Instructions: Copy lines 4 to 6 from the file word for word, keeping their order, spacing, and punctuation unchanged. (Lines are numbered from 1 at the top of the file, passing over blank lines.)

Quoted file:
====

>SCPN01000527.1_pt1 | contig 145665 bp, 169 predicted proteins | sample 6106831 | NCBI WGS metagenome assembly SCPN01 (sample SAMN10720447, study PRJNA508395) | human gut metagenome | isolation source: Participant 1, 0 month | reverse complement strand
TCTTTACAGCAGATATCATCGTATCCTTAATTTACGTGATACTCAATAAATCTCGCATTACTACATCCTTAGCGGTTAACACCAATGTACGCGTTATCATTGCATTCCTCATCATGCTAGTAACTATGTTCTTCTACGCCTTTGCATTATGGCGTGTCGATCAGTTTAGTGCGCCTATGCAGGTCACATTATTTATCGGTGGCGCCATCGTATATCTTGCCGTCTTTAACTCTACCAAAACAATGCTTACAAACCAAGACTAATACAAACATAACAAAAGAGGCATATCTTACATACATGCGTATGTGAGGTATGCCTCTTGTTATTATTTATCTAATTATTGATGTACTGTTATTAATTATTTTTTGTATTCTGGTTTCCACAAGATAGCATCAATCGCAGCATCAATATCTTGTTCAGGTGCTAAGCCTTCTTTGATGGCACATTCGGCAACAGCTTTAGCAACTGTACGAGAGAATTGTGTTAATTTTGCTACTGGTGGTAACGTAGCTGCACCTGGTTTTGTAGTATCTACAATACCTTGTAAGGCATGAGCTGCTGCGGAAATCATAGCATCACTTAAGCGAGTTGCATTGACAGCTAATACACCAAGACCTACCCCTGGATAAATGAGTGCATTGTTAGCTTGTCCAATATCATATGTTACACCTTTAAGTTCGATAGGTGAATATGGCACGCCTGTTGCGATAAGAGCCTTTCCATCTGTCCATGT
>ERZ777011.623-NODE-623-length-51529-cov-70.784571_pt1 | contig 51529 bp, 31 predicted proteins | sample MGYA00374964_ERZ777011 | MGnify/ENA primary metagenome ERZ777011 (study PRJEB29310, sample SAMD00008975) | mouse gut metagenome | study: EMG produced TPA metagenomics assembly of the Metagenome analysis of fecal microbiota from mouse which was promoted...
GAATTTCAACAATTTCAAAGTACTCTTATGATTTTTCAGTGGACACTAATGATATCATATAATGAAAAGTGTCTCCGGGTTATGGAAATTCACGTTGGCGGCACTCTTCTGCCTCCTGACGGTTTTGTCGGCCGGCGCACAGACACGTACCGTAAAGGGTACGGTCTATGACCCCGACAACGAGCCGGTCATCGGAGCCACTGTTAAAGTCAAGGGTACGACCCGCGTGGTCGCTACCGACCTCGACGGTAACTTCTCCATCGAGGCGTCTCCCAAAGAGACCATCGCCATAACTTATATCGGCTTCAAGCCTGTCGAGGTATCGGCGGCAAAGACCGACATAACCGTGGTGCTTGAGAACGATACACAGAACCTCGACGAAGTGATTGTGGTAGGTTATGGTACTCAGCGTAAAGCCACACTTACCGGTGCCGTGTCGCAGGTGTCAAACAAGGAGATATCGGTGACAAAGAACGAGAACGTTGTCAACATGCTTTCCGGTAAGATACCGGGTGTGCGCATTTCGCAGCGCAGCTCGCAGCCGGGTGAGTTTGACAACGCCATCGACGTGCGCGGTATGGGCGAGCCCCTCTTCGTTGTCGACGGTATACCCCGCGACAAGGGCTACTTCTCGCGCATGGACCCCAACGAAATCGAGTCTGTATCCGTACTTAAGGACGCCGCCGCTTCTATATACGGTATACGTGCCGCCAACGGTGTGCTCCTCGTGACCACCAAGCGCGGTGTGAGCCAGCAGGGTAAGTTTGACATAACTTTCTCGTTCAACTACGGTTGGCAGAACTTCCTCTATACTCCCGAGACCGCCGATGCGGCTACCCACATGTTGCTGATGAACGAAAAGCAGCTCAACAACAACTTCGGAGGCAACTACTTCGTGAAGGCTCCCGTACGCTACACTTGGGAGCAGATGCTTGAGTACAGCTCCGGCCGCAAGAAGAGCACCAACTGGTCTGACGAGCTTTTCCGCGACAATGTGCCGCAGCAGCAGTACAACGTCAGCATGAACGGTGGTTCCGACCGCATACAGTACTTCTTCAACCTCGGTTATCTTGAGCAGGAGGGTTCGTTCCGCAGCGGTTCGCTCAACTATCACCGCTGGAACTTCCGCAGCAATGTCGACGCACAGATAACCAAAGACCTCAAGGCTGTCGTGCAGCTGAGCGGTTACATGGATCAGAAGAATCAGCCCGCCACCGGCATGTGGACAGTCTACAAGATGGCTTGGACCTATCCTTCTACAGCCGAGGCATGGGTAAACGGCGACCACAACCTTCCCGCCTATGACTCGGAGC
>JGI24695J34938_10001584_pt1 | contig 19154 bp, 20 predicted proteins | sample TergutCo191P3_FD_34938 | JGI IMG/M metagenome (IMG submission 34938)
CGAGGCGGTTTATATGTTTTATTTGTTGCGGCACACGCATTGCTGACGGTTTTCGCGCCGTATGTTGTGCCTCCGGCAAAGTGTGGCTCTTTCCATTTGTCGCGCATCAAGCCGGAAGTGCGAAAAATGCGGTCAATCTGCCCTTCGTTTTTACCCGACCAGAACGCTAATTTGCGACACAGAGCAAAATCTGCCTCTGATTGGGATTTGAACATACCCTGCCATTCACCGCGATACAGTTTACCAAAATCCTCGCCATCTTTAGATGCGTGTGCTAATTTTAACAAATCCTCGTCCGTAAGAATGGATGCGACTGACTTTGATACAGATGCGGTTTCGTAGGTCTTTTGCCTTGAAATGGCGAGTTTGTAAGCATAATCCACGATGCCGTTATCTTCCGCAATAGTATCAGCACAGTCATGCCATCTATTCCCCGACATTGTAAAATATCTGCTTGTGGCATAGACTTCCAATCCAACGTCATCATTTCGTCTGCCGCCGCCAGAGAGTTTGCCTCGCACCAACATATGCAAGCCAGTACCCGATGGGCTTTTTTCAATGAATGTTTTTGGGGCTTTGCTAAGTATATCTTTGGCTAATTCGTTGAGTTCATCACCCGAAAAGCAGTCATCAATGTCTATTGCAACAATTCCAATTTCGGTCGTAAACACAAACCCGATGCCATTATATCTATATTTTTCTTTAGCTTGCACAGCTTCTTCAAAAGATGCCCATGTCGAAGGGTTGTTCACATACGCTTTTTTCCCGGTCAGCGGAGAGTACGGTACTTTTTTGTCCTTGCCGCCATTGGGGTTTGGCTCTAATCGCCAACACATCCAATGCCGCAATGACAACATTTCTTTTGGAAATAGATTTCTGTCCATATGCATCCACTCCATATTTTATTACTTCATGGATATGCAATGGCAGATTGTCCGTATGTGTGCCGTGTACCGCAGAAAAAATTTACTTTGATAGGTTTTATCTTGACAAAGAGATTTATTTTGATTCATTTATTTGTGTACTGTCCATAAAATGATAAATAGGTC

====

GAATTTCAACAATTTCAAAGTACTCTTATGATTTTTCAGTGGACACTAATGATATCATATAATGAAAAGTGTCTCCGGGTTATGGAAATTCACGTTGGCGGCACTCTTCTGCCTCCTGACGGTTTTGTCGGCCGGCGCACAGACACGTACCGTAAAGGGTACGGTCTATGACCCCGACAACGAGCCGGTCATCGGAGCCACTGTTAAAGTCAAGGGTACGACCCGCGTGGTCGCTACCGACCTCGACGGTAACTTCTCCATCGAGGCGTCTCCCAAAGAGACCATCGCCATAACTTATATCGGCTTCAAGCCTGTCGAGGTATCGGCGGCAAAGACCGACATAACCGTGGTGCTTGAGAACGATACACAGAACCTCGACGAAGTGATTGTGGTAGGTTATGGTACTCAGCGTAAAGCCACACTTACCGGTGCCGTGTCGCAGGTGTCAAACAAGGAGATATCGGTGACAAAGAACGAGAACGTTGTCAACATGCTTTCCGGTAAGATACCGGGTGTGCGCATTTCGCAGCGCAGCTCGCAGCCGGGTGAGTTTGACAACGCCATCGACGTGCGCGGTATGGGCGAGCCCCTCTTCGTTGTCGACGGTATACCCCGCGACAAGGGCTACTTCTCGCGCATGGACCCCAACGAAATCGAGTCTGTATCCGTACTTAAGGACGCCGCCGCTTCTATATACGGTATACGTGCCGCCAACGGTGTGCTCCTCGTGACCACCAAGCGCGGTGTGAGCCAGCAGGGTAAGTTTGACATAACTTTCTCGTTCAACTACGGTTGGCAGAACTTCCTCTATACTCCCGAGACCGCCGATGCGGCTACCCACATGTTGCTGATGAACGAAAAGCAGCTCAACAACAACTTCGGAGGCAACTACTTCGTGAAGGCTCCCGTACGCTACACTTGGGAGCAGATGCTTGAGTACAGCTCCGGCCGCAAGAAGAGCACCAACTGGTCTGACGAGCTTTTCCGCGACAATGTGCCGCAGCAGCAGTACAACGTCAGCATGAACGGTGGTTCCGACCGCATACAGTACTTCTTCAACCTCGGTTATCTTGAGCAGGAGGGTTCGTTCCGCAGCGGTTCGCTCAACTATCACCGCTGGAACTTCCGCAGCAATGTCGACGCACAGATAACCAAAGACCTCAAGGCTGTCGTGCAGCTGAGCGGTTACATGGATCAGAAGAATCAGCCCGCCACCGGCATGTGGACAGTCTACAAGATGGCTTGGACCTATCCTTCTACAGCCGAGGCATGGGTAAACGGCGACCACAACCTTCCCGCCTATGACTCGGAGC
>JGI24695J34938_10001584_pt1 | contig 19154 bp, 20 predicted proteins | sample TergutCo191P3_FD_34938 | JGI IMG/M metagenome (IMG submission 34938)
CGAGGCGGTTTATATGTTTTATTTGTTGCGGCACACGCATTGCTGACGGTTTTCGCGCCGTATGTTGTGCCTCCGGCAAAGTGTGGCTCTTTCCATTTGTCGCGCATCAAGCCGGAAGTGCGAAAAATGCGGTCAATCTGCCCTTCGTTTTTACCCGACCAGAACGCTAATTTGCGACACAGAGCAAAATCTGCCTCTGATTGGGATTTGAACATACCCTGCCATTCACCGCGATACAGTTTACCAAAATCCTCGCCATCTTTAGATGCGTGTGCTAATTTTAACAAATCCTCGTCCGTAAGAATGGATGCGACTGACTTTGATACAGATGCGGTTTCGTAGGTCTTTTGCCTTGAAATGGCGAGTTTGTAAGCATAATCCACGATGCCGTTATCTTCCGCAATAGTATCAGCACAGTCATGCCATCTATTCCCCGACATTGTAAAATATCTGCTTGTGGCATAGACTTCCAATCCAACGTCATCATTTCGTCTGCCGCCGCCAGAGAGTTTGCCTCGCACCAACATATGCAAGCCAGTACCCGATGGGCTTTTTTCAATGAATGTTTTTGGGGCTTTGCTAAGTATATCTTTGGCTAATTCGTTGAGTTCATCACCCGAAAAGCAGTCATCAATGTCTATTGCAACAATTCCAATTTCGGTCGTAAACACAAACCCGATGCCATTATATCTATATTTTTCTTTAGCTTGCACAGCTTCTTCAAAAGATGCCCATGTCGAAGGGTTGTTCACATACGCTTTTTTCCCGGTCAGCGGAGAGTACGGTACTTTTTTGTCCTTGCCGCCATTGGGGTTTGGCTCTAATCGCCAACACATCCAATGCCGCAATGACAACATTTCTTTTGGAAATAGATTTCTGTCCATATGCATCCACTCCATATTTTATTACTTCATGGATATGCAATGGCAGATTGTCCGTATGTGTGCCGTGTACCGCAGAAAAAATTTACTTTGATAGGTTTTATCTTGACAAAGAGATTTATTTTGATTCATTTATTTGTGTACTGTCCATAAAATGATAAATAGGTC